"It's a generational issue. If it passes, I think it will be repealed within 20 years," – North Carolina State House Speaker Thom Tillis, a Republican.
So there you have it. A key Republican leader concedes this amendment will one day be repealed and backed it anyway. The only word that comes to mind in the face of such cynicism is spite.
Absorbing the blow from last night is hard. If a victory for marriage equality happens, straight couples can go about their lives and nothing will change. If a defeat occurs, gay couples must live in fear of retaining joint custody of children, access to hospital rooms, health insurance, and on and on. Our families and friends, our children and nieces and nephews, come to realize that their family members are beneath civil equality – and that their inferiority is written into their very constitution. Listening to Maggie Gallagher this week, you may be struck by how she sees herself as the victim. Let me kindly suggest that that is not exactly an expression of human empathy.
Remember how meretricious this assault on gay couples was. They are already banned by state law from marrying. Now their own state constitution bans them from any civil rights as couples whatsoever: no domestic partnerships, no civil unions, nothing.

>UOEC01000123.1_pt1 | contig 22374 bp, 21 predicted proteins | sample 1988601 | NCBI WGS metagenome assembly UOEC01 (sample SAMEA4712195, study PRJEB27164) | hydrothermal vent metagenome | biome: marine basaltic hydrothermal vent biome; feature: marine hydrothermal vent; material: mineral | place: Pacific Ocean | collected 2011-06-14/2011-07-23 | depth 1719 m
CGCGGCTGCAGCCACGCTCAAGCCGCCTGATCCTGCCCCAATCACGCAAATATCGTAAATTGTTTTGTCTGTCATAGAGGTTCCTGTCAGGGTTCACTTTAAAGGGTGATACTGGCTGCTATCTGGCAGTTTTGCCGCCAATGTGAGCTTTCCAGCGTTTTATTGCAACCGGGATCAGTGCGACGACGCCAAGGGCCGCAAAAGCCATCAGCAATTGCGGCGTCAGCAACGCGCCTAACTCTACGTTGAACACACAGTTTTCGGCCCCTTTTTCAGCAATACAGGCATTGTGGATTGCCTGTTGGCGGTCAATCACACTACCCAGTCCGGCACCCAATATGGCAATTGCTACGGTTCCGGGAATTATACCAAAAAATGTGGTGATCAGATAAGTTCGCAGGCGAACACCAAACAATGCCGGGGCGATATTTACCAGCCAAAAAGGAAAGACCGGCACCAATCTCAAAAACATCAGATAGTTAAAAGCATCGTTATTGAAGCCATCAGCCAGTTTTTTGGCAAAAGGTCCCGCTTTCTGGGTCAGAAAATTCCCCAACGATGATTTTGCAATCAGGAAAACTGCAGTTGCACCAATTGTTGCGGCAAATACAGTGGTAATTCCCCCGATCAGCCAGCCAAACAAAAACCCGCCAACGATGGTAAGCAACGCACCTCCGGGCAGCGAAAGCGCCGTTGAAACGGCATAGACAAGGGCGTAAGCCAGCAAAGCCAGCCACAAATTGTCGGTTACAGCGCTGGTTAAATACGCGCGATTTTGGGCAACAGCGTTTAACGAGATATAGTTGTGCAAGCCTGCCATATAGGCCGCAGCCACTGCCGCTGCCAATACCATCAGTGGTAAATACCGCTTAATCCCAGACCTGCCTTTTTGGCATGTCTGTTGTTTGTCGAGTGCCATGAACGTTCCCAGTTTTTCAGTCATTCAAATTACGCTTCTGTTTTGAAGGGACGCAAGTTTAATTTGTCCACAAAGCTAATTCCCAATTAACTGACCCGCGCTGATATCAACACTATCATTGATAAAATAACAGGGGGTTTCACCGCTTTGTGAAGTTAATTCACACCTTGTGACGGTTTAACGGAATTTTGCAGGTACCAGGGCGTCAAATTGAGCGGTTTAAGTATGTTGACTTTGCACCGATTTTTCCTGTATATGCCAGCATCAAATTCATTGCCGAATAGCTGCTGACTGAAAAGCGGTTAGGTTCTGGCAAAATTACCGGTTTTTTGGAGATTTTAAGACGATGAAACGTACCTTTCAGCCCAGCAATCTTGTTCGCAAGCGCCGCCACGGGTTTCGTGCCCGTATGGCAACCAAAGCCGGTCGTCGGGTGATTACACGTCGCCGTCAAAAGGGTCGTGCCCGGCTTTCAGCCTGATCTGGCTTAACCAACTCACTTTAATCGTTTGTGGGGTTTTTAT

It's an act of pure punishment of citizens who are gay, a deliberate psychological blow to their self-esteem, their sense of citizenship, their core equality as human beings. A 60 percent majority decided that 2 percent of their fellow citizens are and must remain inferior in law. When gay rights advocates seek recourse in the courts, is it so surprising?
All I can say to my fellow gays and lesbians in the great state of North Carolina is: do not allow these people to get into your heads; do not begin to doubt your worth as equal citizens, equal spouses and an equal parents. What we're seeing is the strategy clearly laid out by the National Organization for Marriage: divide blacks from whites, create confusing amendments that do not just ban marriage for gay couples, but any recognition or rights at all, and use the churches as your main organizing tool. This had, for me, an added wound: seeing some African-Americans celebrate marginalizing another minority in the South is heart-breaking.
(Photo: Seth Keel, center, is consolded by his boyfriend Ian Chambers, left, and his mother Jill Hinton, during a concession speech during an Amendment One opposition party on Tuesday, May 8, 2012, at The Stockroom in downtown Raleigh, North Carolina. By Travis Long/Raleigh News & Observer/MCT via Getty Images.)